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When people think of drug use, alcohol is usually not the first thing that comes to mind. People associate alcohol with social gatherings and good times with loved ones.
Because of its more positive image and legal status, people often don’t consider alcohol a drug.
But while it may be more socially accepted, alcohol is a dangerous drug.
It affects a person’s ability to think clearly and use good judgment.
Drinking too much can seriously damage both your body and your brain.
A drug is a substance that causes a change in consciousness and can lead to addiction.6
Alcohol is a drug because drinking alcohol depresses or slows down your central nervous system (CNS). Your central nervous system consists of your brain and spinal cord.
It is responsible for four functions:
When you drink alcohol, it first goes to your stomach. From there, about 20% is absorbed into the bloodstream and travels straight to your brain.3
This can lead to adverse health effects, including your mental state and vital functions.
If you drink large amounts of alcohol you may appear confused and uncoordinated.
Mental fog, slurred speech, and slow reflexes are common signs of alcohol consumption.
One of the effects of alcohol includes drowsiness. For this reason, some people with sleep disorders drink alcohol to fall asleep. This is a mistake because alcohol reduces overall sleep quality.1
As alcohol consumption increases, more severe depressant effects are felt. These include decreased body temperature and slowed breathing.
While considered a depressant drug, moderate alcohol consumption actually has mild stimulant effects. Stimulants raise your body’s production of dopamine, which produces feelings of well-being and motivation.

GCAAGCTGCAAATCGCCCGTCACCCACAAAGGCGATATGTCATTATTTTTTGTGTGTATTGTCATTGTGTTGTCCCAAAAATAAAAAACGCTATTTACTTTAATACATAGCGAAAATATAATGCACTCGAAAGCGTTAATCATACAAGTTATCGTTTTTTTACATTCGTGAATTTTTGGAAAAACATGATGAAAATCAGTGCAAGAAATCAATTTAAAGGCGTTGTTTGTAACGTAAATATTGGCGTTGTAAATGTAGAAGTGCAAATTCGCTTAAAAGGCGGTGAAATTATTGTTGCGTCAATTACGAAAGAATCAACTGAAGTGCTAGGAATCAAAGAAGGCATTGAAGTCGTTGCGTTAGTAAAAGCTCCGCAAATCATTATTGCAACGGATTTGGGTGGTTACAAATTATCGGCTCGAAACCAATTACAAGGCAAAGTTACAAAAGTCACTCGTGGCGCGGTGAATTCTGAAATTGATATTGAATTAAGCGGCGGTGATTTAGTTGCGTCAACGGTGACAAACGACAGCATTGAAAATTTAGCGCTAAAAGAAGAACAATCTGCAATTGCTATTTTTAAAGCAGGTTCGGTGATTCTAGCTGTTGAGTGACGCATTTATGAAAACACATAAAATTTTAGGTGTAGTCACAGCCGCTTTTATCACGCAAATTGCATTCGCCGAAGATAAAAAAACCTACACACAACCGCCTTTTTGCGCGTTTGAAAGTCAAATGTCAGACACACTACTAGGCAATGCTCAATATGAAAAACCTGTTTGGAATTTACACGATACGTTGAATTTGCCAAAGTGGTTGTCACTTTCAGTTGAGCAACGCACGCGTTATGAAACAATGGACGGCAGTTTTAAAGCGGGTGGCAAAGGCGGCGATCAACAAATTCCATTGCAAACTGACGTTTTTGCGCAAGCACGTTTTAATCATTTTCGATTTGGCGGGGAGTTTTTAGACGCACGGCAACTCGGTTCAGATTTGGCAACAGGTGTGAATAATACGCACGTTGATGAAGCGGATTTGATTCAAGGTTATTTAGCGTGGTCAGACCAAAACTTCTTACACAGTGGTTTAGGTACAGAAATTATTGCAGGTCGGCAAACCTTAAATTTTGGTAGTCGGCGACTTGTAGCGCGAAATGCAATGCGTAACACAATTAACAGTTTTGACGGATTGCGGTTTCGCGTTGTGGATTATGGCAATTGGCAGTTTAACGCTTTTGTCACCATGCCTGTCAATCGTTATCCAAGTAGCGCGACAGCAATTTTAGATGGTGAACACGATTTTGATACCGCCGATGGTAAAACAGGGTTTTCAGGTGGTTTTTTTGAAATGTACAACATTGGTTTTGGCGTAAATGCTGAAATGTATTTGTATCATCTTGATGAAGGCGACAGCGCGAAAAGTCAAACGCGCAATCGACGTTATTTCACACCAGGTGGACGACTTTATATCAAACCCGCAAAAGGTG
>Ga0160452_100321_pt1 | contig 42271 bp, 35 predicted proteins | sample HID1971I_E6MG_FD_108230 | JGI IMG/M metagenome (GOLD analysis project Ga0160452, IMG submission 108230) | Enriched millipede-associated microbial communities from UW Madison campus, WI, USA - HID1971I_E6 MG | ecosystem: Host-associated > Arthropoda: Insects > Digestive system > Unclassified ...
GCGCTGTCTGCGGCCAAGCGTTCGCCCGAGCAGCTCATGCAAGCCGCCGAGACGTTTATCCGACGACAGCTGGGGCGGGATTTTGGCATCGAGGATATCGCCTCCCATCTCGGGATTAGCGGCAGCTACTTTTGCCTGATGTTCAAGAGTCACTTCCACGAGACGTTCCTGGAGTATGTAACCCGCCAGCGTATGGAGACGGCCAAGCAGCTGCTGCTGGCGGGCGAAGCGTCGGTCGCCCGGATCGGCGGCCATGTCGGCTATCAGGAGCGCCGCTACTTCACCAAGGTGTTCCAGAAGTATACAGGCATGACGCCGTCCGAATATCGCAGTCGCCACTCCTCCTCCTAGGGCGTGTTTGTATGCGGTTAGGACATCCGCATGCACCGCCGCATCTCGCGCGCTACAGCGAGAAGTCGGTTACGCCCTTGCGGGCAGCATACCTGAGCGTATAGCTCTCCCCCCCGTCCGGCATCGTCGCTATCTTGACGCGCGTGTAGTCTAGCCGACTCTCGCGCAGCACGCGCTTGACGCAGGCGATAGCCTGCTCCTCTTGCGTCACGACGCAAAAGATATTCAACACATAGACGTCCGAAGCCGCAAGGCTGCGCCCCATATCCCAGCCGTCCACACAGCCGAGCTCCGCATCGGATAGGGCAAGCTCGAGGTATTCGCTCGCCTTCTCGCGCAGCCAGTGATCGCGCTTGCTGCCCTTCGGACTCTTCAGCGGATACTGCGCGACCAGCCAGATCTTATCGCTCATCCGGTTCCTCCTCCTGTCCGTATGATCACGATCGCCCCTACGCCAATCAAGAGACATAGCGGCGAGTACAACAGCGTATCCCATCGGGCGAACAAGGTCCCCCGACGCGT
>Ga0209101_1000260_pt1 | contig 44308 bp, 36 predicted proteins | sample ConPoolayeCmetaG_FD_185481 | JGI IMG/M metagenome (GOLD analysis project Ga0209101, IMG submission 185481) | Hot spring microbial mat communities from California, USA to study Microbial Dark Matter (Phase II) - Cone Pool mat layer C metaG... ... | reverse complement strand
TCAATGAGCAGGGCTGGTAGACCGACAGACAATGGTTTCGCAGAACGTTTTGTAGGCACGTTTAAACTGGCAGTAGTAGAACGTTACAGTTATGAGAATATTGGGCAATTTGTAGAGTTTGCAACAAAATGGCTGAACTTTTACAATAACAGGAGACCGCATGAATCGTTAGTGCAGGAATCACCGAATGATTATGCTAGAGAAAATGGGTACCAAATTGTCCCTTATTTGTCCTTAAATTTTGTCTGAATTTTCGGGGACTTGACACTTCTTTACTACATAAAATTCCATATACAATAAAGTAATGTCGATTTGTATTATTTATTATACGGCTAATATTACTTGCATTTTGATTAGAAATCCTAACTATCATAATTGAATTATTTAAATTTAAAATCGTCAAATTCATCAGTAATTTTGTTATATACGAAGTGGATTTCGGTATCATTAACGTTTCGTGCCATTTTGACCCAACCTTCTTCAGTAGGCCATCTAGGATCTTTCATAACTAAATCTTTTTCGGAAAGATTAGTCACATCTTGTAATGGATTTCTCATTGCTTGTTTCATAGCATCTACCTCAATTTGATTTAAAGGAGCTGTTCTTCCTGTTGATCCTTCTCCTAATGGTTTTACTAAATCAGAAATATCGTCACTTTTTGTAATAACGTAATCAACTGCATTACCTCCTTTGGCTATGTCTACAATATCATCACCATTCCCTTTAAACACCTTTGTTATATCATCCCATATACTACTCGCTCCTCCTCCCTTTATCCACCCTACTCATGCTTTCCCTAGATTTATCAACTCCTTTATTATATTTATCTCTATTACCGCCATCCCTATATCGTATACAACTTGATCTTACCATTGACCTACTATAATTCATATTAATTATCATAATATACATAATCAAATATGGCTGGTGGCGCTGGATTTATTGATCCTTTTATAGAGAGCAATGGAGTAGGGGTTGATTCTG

Alcohol consumed in small quantities causes the brain to increase dopamine production.
This leads to euphoria, increased sociability, and boosted confidence. People drink alcohol when they want to feel this stimulant effect (or ‘buzz’).
For the same reason, some people with mood disorders like depression turn to alcohol to self-medicate. This is dangerous because alcohol addiction and mental health disorders are closely linked.7
Much like stimulants, small amounts of alcohol can increase your heart rate. This can lead to more impulsive behavior, as well as aggression.
However, as more is consumed, heart rate begins to slow down. Dopamine production is also inhibited, reversing earlier euphoric effects.
The National Institute on Alcohol Abuse and Alcoholism defines a “standard drink” as 14 grams of alcohol.10 This includes:
Moderate alcohol consumption is one drink per day for women and two per day for men.5
The technical term for alcoholism is alcohol use disorder (AUD).
17.6 million Americans suffer from alcohol use disorder. This makes it the second-most widespread substance addiction after tobacco.7
There are both physical and psychological factors behind this widespread drug addiction.
Alcohol affects the brain’s production of neurotransmitters. Neurotransmitters are chemical messengers that carry signals between neurons. Two examples of important neurotransmitters are endorphins and dopamine.
Endorphins cause feelings of euphoria and can also suppress pain. Among other things, exercise, resolving stressful situations, and sex all produce endorphins.
Dopamine is linked to feelings of reward and motivation. It is often produced when your brain wants to reinforce certain behaviors. It is also linked to motor coordination.
Drinking alcohol hijacks the chemical process behind endorphins and dopamine, causing them to flood the brain. The reward and pleasure centers of the brain are overloaded.
This leads to cravings. Those cravings are more difficult to resist when alcohol reduces impulse control.
Psychological factors behind alcohol use disorder include maturity and mental illness.
Young people are vulnerable to alcohol use disorder.9 This is because they are more likely to engage in binge drinking. Binge drinking is drinking alcohol quickly for recreational purposes.